– DaveG
    Commented Sep 2, 2018 at 11:33
  • I was imagining you know the clutter line // bug 1245 all by itself.
    – WendyG
    Commented Sep 2, 2018 at 18:30

I think you are overthinking this. Simply tell Sam exactly what you have found by writing an email only to Sam(!):

Hello Sam, I saw that you changed the line XYZ back to ABC. The problem is that this line is likely responsible for a far nastier bug which I found and can cause a crash under certain circumstances (Insert details here). So we need something to fix the display issue and this bug. Could we talk about this?

I find Scohe001's reaction not sufficient because it does not mention the actual problem.

The normal reaction is that you both look at this and find a solution for both problems. It is important that you first mail Sam alone so you can both sort this out under you two, but that you have evidence in the rare case Sam tries to ignore/sabotage you. If you see that the line will cause unanticipated trouble (yeah, that happens often :/) it is likely that you both must escalate the situation to the lead developer (We have a little problem here...).

Are you sure that Sam overwrote the line? Normally you have a Version Control System (VCS) which informs each person about changes in the codebase and the first thing I do when I see changes is that I look up the reason in the commit message and if not sufficent ask the colleague what he did. The thing is if you do not update your current state repeatedly it is easy to assume that changes are (not) there when in fact they are (not).

  • 100% sure - I found the change because I was looking at a list of his recent commits. The commit literally only changed that line, with a message like "Bug: List doesn't show 'ABC'. Fix: Line was XYZ, changed to ABC". It does indeed fix the display in the list, but I've built the latest version of the project and verified it will crash as I expected.
    – Em C
    Commented Sep 2, 2018 at 0:45
  • @EmC Well, then you simply talk with him after the mail. Good that you have the build so you can demonstrate it. As said, you both can think over how both problems can be solved and if not (or if you are unsure about side effects), escalate to the lead. Commented Sep 2, 2018 at 1:15

I would email Sam with something like:

Hey Sam, I saw some changes you made recently in this commit (link the commit here if you can). I’m still trying to familiarize myself with our codebase and I was wondering if I could meet with you to discuss some questions I have.

I’m free (list 2-3 times you’re free. If you can, look at his calendar and match times when he’s free).


You’re right to fear ending up with your foot in your mouth—that’s definitely something that’s happened to me at new jobs more than I’d like to admit. I’ve found that an easy way to avoid it is to ask for an explanation of what’s happening instead of throwing accusations.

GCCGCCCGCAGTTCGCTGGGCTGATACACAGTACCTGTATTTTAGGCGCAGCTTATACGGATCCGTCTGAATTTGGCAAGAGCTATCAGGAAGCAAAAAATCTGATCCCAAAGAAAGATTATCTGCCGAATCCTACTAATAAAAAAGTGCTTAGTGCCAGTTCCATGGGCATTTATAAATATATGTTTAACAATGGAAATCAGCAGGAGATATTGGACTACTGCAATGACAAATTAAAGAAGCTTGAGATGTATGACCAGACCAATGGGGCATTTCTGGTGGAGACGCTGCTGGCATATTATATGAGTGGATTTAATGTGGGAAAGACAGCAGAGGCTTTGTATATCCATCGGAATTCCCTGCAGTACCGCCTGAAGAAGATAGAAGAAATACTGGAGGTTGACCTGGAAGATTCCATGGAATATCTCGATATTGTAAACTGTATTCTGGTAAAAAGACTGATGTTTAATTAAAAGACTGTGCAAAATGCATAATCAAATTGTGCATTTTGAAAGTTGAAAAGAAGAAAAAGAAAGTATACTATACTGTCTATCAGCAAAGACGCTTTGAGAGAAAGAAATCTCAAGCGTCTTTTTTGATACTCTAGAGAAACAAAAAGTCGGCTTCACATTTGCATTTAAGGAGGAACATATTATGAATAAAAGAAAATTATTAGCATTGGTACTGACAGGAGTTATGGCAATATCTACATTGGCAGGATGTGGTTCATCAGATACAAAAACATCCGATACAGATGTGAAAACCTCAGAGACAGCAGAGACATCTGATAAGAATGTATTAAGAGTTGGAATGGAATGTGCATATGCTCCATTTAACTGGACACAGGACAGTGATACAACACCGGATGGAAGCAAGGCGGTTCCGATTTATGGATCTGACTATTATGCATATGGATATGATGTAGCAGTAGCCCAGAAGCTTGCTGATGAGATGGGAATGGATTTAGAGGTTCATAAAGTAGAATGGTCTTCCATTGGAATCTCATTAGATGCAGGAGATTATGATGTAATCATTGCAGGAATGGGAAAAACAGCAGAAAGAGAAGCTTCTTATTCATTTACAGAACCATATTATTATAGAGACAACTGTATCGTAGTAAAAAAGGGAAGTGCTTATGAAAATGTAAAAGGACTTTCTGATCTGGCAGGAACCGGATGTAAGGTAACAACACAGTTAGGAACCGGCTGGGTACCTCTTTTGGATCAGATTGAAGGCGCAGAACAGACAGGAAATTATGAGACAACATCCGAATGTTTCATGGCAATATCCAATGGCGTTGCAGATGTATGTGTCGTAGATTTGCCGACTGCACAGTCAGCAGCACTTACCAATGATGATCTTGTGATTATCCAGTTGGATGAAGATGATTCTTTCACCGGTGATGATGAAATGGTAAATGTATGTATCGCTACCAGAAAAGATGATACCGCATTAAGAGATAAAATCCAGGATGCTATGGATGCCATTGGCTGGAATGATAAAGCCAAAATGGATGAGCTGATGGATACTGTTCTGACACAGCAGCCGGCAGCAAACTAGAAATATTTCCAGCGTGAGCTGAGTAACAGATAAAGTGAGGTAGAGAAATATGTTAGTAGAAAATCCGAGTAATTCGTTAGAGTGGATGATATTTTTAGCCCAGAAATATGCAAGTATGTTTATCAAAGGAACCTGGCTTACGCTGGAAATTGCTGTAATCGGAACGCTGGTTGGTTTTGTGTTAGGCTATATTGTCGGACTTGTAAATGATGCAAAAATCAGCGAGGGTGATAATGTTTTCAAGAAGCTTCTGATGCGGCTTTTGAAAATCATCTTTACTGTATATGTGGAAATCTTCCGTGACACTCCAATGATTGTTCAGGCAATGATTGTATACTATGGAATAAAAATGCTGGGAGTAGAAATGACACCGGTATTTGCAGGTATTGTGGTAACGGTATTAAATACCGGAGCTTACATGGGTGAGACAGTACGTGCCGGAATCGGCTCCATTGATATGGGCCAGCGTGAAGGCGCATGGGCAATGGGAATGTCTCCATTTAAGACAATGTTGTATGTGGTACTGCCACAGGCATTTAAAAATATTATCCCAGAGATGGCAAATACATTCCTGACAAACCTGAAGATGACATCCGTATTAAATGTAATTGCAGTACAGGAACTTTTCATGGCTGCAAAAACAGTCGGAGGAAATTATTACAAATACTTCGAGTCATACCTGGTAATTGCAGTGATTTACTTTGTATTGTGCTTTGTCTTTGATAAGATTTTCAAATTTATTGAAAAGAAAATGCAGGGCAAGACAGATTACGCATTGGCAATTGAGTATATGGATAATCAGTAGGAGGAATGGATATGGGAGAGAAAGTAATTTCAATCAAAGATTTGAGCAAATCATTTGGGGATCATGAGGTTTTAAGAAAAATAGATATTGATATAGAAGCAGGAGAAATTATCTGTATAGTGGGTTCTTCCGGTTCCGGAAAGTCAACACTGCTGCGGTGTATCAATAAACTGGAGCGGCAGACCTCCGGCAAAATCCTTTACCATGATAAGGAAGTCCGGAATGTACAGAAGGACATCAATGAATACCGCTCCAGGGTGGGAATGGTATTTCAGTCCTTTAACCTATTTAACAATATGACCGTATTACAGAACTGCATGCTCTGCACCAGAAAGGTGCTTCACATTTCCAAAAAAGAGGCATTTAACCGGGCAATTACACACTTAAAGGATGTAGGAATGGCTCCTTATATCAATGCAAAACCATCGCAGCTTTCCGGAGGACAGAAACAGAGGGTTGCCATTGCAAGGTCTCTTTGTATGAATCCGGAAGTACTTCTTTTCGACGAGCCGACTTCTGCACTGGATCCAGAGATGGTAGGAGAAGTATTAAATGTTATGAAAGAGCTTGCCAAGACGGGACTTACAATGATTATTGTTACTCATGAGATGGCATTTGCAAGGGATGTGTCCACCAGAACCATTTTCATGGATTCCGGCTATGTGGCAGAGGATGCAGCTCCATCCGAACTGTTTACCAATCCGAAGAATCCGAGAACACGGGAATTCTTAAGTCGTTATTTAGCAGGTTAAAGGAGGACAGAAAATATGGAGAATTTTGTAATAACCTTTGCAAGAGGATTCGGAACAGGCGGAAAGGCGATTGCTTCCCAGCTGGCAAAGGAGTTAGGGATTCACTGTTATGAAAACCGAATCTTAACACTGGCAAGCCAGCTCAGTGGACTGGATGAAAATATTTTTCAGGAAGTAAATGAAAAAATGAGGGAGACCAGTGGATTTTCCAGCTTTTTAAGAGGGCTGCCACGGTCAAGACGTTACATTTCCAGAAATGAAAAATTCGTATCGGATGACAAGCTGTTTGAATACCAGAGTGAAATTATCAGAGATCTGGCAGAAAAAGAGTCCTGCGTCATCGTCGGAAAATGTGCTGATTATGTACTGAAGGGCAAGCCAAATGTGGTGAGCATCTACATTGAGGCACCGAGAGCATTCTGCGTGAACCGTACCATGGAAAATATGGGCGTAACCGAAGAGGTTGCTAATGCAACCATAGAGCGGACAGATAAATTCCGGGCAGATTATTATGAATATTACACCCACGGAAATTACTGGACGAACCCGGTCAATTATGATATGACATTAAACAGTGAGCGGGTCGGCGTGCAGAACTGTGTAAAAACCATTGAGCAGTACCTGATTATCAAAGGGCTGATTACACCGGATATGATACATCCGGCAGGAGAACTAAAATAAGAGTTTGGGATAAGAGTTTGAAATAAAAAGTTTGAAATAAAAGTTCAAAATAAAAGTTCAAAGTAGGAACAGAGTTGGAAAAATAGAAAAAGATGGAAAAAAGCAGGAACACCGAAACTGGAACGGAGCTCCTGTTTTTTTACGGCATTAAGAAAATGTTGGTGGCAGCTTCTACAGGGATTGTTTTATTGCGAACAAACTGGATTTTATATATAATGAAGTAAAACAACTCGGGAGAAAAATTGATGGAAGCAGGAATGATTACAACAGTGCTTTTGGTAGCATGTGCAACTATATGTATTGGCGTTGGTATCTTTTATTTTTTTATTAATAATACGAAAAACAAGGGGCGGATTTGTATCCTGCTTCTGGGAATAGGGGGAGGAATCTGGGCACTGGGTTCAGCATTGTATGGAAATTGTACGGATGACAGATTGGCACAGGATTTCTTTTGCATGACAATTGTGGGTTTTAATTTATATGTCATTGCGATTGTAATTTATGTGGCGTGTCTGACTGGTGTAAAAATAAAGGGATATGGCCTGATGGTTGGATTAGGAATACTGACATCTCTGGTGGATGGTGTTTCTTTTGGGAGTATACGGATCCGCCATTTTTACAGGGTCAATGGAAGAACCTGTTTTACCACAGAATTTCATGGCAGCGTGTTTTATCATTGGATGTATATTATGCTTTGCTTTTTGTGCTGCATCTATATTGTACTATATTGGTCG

If Sam explains his change the same way you did, then this email gives you an excuse to follow up with “won’t this break in edge cases I, J and K?” on the pretense of learning more about the system. And whether you’re right or wrong, watching him think it through in real time and give you an answer probably will help you learn! Not to mention you can use this chance to ask him how he’d like you to handle any inconsistencies you find in his commits in the future.

  • Thanks for the answer! Is there a reason you suggest email over just talking in person? (I just realized it wasn't clear either is a possibility so that's edited in now.)
    – Em C
    Commented Sep 1, 2018 at 20:44
  • @EmC it sounds like part of the reason you’re worried about talking to him is because he’s a busy person. Going through the “official channels” with email and a calendar invite when you settle on a time will allow him to work you into his schedule and will hopefully help you feel less like you’re “annoying him.” Not to mention an email like this would give him a chance to look over the commit and remind himself of the code in question.
    – scohe001
    Commented Sep 1, 2018 at 21:10
  • Depending on the office culture, an in-person meeting might be overkill.
    – David Z
    Commented Sep 1, 2018 at 23:55
  • 3
    Instead of saying “won’t this break in edge cases I, J and K?” (because you already know it will) why not just say you changed the code to XYZ to address I, J, and K, and then ask if there's anything you're missing?
    – jcm
    Commented Sep 2, 2018 at 0:22

In a reasonable environment, everyone's changes go through code review. If I changed your change back to the original, then code review is the right time to notify me. That's the time where you point out why your change was needed (which I might not have appreciated).

However, there is the issue that your change fixed a bug but caused a display problem that wasn't there before your fix. That should have been found when your code was reviewed but unfortunately wasn't. When you fix a problem, you shouldn't cause other problems. So I would reopen your bug, adding a comment that your solution fixed the big problem, but introduced a small one, and you should modify your solution to fix the big problem without causing a smaller one.

  • 1
    The OP says that he doesn't know how to fix the display problem, which is why he needs to work with Sam.
    – DaveG
    Commented Sep 1, 2018 at 23:22
  • It seems that the display problem wasn't there without OP's change. So he introduced it. Sam removed the code that fixed one bug and introduced another bug. How to fix both bugs simultaneously is OP's job, not Sam's.
    – gnasher729
    Commented Sep 2, 2018 at 16:59